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Uganda rapper that wants all gays murdered to perform in UK

Lyrics in his songs include: 'Fire will burn the batty man. Burn all the batty man. All Ugandans get behind me and fight the batty man’

Uganda rapper that wants all gays murdered to perform in UK

A Ugandan rapper that wants to ‘shoot all the battymen’ will be performing in the UK.

Bobi Wine, whose real name is Robert Kyagulanyi, has called all Ugandans in his songs to help ‘burn all the gays’.

He has a reality show in his country with a comparable popularity to something like the Kardashians, focusing on his music career and life with his three wives.

He is scheduled to appear alongside drama and music troupe, The Ebonies, in London and Birmingham on 10, 11, 23 and 24 August.

In a recent episode of his show, he can be seen writing lyrics for a new song.

Lyrics chosen for the new song, in mixed Lugandan and English, include: ‘If you’re a man, you better be a man. If you’re a girl, you better stay a girl.’

‘Question, why do you do the abomination?’

‘Some men dress like a bitch and get it like a bitch. They stink like fish. Fire will burn the batty man. Burn all the batty man. All Ugandans get behind me and fight the batty man.’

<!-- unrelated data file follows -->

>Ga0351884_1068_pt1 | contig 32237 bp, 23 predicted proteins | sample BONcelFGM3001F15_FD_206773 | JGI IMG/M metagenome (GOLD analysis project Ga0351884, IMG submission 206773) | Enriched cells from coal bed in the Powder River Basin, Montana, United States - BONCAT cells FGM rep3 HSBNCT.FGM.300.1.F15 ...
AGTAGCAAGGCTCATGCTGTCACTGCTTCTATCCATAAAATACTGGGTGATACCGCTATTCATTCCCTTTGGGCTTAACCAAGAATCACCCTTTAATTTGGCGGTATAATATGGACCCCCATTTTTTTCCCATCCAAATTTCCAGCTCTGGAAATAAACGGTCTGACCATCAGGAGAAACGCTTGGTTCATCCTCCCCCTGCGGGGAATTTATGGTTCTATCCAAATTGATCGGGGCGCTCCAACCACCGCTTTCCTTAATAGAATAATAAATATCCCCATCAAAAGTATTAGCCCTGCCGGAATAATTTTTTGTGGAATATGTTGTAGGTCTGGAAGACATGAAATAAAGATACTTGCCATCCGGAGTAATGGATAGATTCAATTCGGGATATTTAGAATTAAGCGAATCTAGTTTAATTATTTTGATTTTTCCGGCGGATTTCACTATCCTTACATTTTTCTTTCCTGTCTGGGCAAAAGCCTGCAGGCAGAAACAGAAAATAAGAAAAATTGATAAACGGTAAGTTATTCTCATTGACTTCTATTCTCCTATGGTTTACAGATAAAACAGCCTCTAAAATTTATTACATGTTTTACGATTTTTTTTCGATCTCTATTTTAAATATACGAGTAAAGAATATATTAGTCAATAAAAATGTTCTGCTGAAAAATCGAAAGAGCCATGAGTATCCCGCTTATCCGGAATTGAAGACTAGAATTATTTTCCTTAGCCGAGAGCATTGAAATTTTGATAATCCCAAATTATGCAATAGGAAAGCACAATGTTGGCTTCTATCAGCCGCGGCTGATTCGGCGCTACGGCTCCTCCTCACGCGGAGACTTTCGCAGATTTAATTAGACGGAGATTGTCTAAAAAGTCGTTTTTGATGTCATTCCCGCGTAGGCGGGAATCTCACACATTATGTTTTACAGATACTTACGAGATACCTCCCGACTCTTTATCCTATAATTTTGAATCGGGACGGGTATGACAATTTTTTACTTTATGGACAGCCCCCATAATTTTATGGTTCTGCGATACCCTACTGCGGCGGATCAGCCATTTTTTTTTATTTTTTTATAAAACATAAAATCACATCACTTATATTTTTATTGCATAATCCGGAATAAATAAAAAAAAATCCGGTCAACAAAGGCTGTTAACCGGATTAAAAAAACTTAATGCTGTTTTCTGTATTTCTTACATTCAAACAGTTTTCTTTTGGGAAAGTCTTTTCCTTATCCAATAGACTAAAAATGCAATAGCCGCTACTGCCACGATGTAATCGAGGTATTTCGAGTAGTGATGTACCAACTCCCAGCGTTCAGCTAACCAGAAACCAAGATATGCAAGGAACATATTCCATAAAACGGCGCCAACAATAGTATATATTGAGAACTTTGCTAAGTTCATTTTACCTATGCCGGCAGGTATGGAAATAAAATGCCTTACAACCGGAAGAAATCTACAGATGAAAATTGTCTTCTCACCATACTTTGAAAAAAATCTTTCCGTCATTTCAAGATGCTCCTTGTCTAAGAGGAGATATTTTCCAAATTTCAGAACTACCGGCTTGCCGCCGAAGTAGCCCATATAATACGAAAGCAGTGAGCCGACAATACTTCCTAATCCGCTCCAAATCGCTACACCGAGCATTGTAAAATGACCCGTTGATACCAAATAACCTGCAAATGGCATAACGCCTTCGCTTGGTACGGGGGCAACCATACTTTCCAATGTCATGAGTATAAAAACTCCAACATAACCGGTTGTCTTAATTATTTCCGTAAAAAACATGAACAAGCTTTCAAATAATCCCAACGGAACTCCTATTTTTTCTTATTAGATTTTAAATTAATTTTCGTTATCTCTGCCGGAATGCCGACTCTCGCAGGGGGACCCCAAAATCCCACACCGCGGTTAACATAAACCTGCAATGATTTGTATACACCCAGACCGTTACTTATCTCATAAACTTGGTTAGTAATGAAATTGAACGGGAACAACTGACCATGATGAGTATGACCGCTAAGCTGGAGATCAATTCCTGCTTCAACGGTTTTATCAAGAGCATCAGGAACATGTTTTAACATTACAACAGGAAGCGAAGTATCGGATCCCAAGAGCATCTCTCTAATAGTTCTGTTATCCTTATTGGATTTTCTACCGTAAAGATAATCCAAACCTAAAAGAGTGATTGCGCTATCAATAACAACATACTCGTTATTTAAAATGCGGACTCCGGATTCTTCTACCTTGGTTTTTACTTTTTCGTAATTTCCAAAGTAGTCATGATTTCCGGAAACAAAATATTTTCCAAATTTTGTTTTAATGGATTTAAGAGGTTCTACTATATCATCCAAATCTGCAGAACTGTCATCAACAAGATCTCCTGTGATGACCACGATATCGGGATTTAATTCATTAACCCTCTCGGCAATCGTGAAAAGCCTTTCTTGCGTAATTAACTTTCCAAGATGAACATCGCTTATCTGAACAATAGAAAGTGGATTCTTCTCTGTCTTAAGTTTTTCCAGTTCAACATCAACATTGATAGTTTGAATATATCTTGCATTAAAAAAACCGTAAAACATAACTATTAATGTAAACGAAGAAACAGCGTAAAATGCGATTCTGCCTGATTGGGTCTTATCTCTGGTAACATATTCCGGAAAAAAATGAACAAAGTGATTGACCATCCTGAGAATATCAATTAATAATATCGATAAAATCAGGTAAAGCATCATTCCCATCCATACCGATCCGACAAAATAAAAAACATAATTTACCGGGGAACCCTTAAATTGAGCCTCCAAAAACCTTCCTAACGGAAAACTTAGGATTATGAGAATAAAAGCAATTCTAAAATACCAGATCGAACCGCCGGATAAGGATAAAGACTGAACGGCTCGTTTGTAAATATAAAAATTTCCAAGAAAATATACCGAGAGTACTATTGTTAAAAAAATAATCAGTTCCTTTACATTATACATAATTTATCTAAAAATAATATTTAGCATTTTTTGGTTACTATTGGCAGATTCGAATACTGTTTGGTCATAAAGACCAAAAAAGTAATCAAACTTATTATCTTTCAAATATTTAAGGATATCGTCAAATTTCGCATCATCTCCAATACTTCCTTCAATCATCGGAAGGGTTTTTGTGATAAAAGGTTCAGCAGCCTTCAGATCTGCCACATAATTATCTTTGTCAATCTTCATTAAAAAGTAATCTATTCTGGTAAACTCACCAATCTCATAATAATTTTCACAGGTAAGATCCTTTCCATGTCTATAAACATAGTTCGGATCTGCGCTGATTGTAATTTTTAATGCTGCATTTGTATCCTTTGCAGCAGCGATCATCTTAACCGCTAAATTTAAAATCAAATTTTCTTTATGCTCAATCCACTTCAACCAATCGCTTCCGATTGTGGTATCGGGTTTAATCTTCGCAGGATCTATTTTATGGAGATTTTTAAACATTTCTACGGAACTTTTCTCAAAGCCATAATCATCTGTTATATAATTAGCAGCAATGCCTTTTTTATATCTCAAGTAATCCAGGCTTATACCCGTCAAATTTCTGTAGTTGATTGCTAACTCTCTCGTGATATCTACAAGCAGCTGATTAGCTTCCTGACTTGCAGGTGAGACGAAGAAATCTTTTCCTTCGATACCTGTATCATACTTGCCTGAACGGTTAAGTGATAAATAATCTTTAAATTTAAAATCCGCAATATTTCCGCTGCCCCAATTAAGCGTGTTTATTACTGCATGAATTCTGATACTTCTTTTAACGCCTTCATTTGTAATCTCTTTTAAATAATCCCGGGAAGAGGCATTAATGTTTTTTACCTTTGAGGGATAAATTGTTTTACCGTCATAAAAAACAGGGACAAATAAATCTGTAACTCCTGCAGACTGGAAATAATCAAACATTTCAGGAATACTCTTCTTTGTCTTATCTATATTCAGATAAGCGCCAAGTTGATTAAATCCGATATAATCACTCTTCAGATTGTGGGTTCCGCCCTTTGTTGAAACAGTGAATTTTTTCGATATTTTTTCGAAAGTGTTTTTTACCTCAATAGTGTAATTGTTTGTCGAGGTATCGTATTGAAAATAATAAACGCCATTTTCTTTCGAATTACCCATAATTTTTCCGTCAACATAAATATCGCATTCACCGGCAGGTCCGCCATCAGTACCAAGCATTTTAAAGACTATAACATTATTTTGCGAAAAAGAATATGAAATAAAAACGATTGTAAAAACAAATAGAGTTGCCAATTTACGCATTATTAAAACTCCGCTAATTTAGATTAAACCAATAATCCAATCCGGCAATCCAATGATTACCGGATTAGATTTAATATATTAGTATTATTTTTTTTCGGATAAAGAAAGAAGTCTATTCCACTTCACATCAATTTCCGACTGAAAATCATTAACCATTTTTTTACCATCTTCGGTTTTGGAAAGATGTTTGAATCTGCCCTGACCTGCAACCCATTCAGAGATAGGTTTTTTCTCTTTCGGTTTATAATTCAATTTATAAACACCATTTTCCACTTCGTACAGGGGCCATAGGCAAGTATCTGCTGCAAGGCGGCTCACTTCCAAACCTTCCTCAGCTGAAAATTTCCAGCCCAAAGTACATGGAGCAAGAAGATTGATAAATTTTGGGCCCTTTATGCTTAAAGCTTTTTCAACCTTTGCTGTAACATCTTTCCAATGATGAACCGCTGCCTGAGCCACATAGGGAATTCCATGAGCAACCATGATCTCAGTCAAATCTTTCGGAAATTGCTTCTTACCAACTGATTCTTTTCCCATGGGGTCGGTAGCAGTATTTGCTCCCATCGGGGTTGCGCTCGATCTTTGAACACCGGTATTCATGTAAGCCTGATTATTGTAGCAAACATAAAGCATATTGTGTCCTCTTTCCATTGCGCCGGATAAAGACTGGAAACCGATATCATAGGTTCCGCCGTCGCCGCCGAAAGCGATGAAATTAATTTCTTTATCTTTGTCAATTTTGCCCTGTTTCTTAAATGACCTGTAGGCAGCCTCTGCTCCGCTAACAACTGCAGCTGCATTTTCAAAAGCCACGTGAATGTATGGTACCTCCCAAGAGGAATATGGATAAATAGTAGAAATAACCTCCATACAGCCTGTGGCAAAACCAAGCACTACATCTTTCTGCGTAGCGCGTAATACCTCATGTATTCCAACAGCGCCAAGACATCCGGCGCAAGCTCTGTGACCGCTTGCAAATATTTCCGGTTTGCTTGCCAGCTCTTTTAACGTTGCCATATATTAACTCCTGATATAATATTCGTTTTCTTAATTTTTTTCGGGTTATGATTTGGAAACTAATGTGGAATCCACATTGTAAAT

Shouts of ‘bullets’ can also be heard.

In a speech to his fans, he also says: ‘I want to send a message of support to [the Ugandan] parliament.

‘I know people will be opposed to me, and I’ve been banned from other countries because of my ideology of fighting gay people.

‘I’m proud to be fighting for the family and the culture. Uganda does not support or allow gay people. God created Adam and Eve, not Adam and Steve.’

Last year, President Barack Obama visited Africa to pay tribute to Nelson Mandela and his legacy.

In response, Kyagulanyi said on Facebook: ‘So Obama comes to Africa with his wife and kids to promote homosexuality?

‘Oh what a shame. Obama you can be a fagot [sic] and a hypocrite, but pliz [sic] keep off our children, our morality and our culture.’

The Drum Theatre in Birmingham said they could take ‘no responsibility’ for the views of one of the performing artists. They said they were not aware of his comments or his song content.

‘They have just hired the space,’ a spokesman told GSN. ‘We have nothing to do with it.’

The Troxy in London, when told about Kyagulanyi, described it as a ‘serious concern’.

‘As a venue, we do take matters like homophobia, transphobia and all discrimination very seriously,’ a spokesman said.

Ugandan gay people have been ‘appalled’ by Kyagulanyi’s views.

One, Aidah Asaba, said ‘music should not be used for this purpose’ and the rapper should ‘re-think his actions or suffer the consequences’.

Another, Tony Kitara, said: ‘I have been a fan of Bobi Wine, but now I feel threatened by the very person I have been supporting.

‘As a Ugandan gay man I believe he shouldn’t be given any platform to spread gay hate through his music.

‘He should be banned from spreading gay hate to other countries.’

 


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